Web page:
Wednesday, June 10, 2009

Harvard Comes Out of the Closet

. . . Harvard's gay community says it has finally cemented its academic legitimacy at the nation's oldest university.

"When Harvard does something like this, it causes a ripple effect around the world."

-- From "Harvard endows chair on gay studies" by Tracy Jan, Boston Globe Staff 6/4/09

College officials [said] that they will establish an endowed chair in lesbian, gay, bisexual, and transgender studies, in what is believed to be the first professorship of its kind in the country.

Harvard president Drew G. Faust described the academic post as "an important milestone" in an ongoing effort by faculty, students, and alumni to raise the profile of lesbian, gay, bisexual, and transgender studies at the university.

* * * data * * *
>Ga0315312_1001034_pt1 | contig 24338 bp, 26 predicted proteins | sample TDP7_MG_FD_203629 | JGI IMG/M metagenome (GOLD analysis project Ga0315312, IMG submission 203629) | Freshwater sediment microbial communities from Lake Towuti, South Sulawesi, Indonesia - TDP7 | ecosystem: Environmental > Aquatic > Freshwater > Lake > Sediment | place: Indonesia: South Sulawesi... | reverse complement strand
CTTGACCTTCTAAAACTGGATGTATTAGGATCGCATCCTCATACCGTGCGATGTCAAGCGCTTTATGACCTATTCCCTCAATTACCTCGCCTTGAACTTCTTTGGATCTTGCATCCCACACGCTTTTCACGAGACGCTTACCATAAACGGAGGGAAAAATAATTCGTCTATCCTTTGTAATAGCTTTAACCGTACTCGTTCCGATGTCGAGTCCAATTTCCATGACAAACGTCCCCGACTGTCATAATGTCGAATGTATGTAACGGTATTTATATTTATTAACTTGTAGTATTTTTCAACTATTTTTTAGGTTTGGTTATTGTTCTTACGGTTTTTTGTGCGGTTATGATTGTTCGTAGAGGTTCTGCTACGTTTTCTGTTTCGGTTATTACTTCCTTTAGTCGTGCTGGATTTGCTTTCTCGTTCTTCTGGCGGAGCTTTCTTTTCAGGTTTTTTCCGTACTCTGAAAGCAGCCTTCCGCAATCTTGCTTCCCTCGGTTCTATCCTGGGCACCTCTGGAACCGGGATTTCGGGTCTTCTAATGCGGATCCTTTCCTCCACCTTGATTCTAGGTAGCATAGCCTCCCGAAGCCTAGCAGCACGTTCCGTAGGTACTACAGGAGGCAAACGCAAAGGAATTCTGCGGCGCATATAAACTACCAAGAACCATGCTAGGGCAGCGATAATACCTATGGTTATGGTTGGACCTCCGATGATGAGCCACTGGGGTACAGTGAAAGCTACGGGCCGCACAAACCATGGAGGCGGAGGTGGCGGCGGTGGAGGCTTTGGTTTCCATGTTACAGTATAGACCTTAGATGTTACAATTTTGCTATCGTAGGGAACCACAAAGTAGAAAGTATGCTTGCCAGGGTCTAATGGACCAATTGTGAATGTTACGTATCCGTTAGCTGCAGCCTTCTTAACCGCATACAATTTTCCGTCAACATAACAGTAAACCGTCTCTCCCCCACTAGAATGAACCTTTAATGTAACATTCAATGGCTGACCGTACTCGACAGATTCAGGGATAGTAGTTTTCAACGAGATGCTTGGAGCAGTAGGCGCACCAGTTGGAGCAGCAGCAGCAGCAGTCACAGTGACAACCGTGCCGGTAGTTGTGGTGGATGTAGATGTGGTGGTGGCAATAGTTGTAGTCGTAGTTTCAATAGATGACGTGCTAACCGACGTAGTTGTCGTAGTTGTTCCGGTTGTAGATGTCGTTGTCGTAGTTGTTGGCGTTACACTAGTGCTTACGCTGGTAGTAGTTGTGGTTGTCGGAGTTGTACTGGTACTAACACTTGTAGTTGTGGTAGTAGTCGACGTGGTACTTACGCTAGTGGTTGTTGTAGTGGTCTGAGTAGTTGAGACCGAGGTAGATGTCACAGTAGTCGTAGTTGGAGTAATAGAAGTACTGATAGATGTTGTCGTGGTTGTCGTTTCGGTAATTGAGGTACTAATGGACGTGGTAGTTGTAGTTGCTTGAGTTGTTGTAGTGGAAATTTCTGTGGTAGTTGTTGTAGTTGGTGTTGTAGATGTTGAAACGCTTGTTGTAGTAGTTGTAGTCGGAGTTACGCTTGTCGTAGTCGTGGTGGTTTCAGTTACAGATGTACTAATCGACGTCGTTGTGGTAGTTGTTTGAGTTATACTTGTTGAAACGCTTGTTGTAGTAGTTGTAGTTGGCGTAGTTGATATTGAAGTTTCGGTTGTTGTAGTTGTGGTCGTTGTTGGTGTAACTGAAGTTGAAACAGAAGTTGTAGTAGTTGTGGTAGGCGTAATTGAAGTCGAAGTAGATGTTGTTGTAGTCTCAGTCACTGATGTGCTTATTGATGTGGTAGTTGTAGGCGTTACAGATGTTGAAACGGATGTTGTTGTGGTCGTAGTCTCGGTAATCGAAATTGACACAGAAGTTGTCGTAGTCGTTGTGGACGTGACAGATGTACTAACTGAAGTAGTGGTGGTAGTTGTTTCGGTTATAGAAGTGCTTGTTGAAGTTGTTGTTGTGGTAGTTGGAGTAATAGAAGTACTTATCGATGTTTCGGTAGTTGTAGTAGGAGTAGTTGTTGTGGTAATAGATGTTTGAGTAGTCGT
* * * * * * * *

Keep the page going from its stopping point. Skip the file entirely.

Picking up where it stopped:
The university has received a $1.5 million gift from the Harvard Gay & Lesbian Caucus to endow the F.O. Matthiessen Visiting Professorship of Gender and Sexuality.

The caucus - a 4,900-member group composed of alumni, faculty, staff, and students - was founded in 1984 to advocate for Harvard's gay community.

More colleges, including Yale, Brown, Cornell, and New York University, offer academic programs related to sex, sexuality and sexual orientation, though lesbian, gay, bisexual, and transgender studies are a relatively new discipline. The City University of New York began the first gay- and lesbian-studies program in 1986, according to Harvard. While Harvard has offered a sprinkling of courses related to gay and lesbian studies in the past, it did not allow students to major in the field until the 2004-2005 academic year.

To read the entire story of how Harvard was brought into the fold, CLICK HERE.